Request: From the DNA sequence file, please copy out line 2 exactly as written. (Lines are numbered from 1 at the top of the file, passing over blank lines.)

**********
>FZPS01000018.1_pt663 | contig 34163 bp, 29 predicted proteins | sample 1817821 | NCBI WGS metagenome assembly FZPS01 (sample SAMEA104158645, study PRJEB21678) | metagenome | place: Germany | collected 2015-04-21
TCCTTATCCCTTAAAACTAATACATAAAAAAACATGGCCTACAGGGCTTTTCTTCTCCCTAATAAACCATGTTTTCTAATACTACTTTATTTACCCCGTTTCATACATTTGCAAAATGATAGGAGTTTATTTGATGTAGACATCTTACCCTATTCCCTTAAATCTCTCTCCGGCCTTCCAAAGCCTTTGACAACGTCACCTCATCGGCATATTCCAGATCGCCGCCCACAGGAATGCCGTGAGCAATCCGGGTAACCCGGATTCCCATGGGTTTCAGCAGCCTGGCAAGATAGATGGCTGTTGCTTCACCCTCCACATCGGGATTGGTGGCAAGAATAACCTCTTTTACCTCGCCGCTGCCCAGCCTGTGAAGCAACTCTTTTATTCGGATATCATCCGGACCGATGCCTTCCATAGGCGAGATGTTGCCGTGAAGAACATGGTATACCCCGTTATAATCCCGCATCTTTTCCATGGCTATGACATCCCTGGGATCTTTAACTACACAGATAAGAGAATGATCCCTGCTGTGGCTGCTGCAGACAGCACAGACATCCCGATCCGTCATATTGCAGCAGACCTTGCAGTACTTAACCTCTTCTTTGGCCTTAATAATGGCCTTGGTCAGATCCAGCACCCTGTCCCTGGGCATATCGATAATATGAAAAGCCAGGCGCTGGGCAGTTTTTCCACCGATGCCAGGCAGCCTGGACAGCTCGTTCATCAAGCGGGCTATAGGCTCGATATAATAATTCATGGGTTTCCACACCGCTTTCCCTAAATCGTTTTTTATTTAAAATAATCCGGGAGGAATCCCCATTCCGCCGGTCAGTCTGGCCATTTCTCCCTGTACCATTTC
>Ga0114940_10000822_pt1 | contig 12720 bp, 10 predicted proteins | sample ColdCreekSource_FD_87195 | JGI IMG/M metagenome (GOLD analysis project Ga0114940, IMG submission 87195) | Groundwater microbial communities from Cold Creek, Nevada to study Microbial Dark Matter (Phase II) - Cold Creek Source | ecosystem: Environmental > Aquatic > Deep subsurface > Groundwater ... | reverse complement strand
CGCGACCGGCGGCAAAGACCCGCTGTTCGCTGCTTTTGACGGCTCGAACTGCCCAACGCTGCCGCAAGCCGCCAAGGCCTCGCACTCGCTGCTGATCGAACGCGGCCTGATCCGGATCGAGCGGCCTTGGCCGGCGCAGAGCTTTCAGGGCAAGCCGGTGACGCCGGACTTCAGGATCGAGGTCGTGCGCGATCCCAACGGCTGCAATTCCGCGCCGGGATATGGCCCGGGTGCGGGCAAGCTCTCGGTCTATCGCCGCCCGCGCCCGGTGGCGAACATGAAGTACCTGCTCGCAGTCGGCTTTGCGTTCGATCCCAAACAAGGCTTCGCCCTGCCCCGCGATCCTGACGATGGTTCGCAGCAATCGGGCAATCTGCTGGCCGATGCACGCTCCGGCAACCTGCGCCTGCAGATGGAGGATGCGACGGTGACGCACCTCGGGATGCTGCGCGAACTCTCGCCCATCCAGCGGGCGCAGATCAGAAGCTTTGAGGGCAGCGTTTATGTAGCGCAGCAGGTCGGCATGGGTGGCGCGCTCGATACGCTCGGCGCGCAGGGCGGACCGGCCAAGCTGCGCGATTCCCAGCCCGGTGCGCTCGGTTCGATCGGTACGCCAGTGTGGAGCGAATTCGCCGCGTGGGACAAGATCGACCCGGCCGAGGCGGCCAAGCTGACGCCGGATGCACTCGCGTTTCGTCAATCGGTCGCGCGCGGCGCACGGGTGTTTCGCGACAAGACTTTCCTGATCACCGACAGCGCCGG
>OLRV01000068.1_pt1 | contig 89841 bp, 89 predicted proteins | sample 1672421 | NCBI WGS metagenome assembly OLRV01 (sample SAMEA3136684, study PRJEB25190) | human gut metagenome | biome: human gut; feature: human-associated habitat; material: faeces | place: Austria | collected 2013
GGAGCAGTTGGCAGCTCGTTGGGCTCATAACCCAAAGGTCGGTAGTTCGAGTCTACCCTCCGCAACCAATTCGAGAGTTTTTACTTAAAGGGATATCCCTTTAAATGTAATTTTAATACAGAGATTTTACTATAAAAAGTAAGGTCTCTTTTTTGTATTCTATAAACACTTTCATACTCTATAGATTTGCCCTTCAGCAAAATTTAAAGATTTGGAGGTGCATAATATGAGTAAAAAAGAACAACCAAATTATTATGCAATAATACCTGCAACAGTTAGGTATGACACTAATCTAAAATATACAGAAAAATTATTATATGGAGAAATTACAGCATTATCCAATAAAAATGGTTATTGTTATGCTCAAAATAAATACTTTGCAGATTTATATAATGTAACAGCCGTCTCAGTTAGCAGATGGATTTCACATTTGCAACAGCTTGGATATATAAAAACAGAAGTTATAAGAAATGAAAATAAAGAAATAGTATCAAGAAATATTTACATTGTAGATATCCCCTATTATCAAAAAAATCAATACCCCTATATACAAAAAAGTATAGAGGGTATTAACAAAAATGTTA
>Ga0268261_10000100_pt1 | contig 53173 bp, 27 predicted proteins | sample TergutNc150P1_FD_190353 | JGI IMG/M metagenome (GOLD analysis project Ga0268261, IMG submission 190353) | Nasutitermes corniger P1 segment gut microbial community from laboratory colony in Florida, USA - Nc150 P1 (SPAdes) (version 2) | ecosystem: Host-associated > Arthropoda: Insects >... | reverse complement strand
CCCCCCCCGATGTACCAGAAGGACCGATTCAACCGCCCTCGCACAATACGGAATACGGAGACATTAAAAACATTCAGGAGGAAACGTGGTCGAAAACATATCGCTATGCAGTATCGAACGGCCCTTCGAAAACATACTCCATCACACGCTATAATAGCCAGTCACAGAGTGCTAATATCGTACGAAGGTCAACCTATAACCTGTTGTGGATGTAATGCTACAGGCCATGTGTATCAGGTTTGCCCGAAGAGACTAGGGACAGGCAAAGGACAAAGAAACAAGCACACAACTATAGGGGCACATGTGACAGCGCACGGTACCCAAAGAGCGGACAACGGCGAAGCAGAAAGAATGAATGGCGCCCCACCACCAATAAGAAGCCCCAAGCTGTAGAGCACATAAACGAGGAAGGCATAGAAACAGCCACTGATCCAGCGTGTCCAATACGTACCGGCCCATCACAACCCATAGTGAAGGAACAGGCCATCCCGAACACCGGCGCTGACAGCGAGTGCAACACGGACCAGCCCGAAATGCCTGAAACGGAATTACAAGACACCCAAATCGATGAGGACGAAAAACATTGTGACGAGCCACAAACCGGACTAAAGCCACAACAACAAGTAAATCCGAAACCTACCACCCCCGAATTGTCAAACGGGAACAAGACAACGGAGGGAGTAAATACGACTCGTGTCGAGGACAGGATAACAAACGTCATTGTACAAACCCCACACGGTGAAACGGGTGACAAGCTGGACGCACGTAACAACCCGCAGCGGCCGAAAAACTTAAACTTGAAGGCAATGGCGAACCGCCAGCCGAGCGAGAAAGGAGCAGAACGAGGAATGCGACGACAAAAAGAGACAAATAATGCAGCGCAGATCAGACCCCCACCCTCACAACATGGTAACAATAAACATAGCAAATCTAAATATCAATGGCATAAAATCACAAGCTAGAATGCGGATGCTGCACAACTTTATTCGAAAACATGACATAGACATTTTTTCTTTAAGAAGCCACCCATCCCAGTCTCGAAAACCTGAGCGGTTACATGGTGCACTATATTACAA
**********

TCCTTATCCCTTAAAACTAATACATAAAAAAACATGGCCTACAGGGCTTTTCTTCTCCCTAATAAACCATGTTTTCTAATACTACTTTATTTACCCCGTTTCATACATTTGCAAAATGATAGGAGTTTATTTGATGTAGACATCTTACCCTATTCCCTTAAATCTCTCTCCGGCCTTCCAAAGCCTTTGACAACGTCACCTCATCGGCATATTCCAGATCGCCGCCCACAGGAATGCCGTGAGCAATCCGGGTAACCCGGATTCCCATGGGTTTCAGCAGCCTGGCAAGATAGATGGCTGTTGCTTCACCCTCCACATCGGGATTGGTGGCAAGAATAACCTCTTTTACCTCGCCGCTGCCCAGCCTGTGAAGCAACTCTTTTATTCGGATATCATCCGGACCGATGCCTTCCATAGGCGAGATGTTGCCGTGAAGAACATGGTATACCCCGTTATAATCCCGCATCTTTTCCATGGCTATGACATCCCTGGGATCTTTAACTACACAGATAAGAGAATGATCCCTGCTGTGGCTGCTGCAGACAGCACAGACATCCCGATCCGTCATATTGCAGCAGACCTTGCAGTACTTAACCTCTTCTTTGGCCTTAATAATGGCCTTGGTCAGATCCAGCACCCTGTCCCTGGGCATATCGATAATATGAAAAGCCAGGCGCTGGGCAGTTTTTCCACCGATGCCAGGCAGCCTGGACAGCTCGTTCATCAAGCGGGCTATAGGCTCGATATAATAATTCATGGGTTTCCACACCGCTTTCCCTAAATCGTTTTTTATTTAAAATAATCCGGGAGGAATCCCCATTCCGCCGGTCAGTCTGGCCATTTCTCCCTGTACCATTTC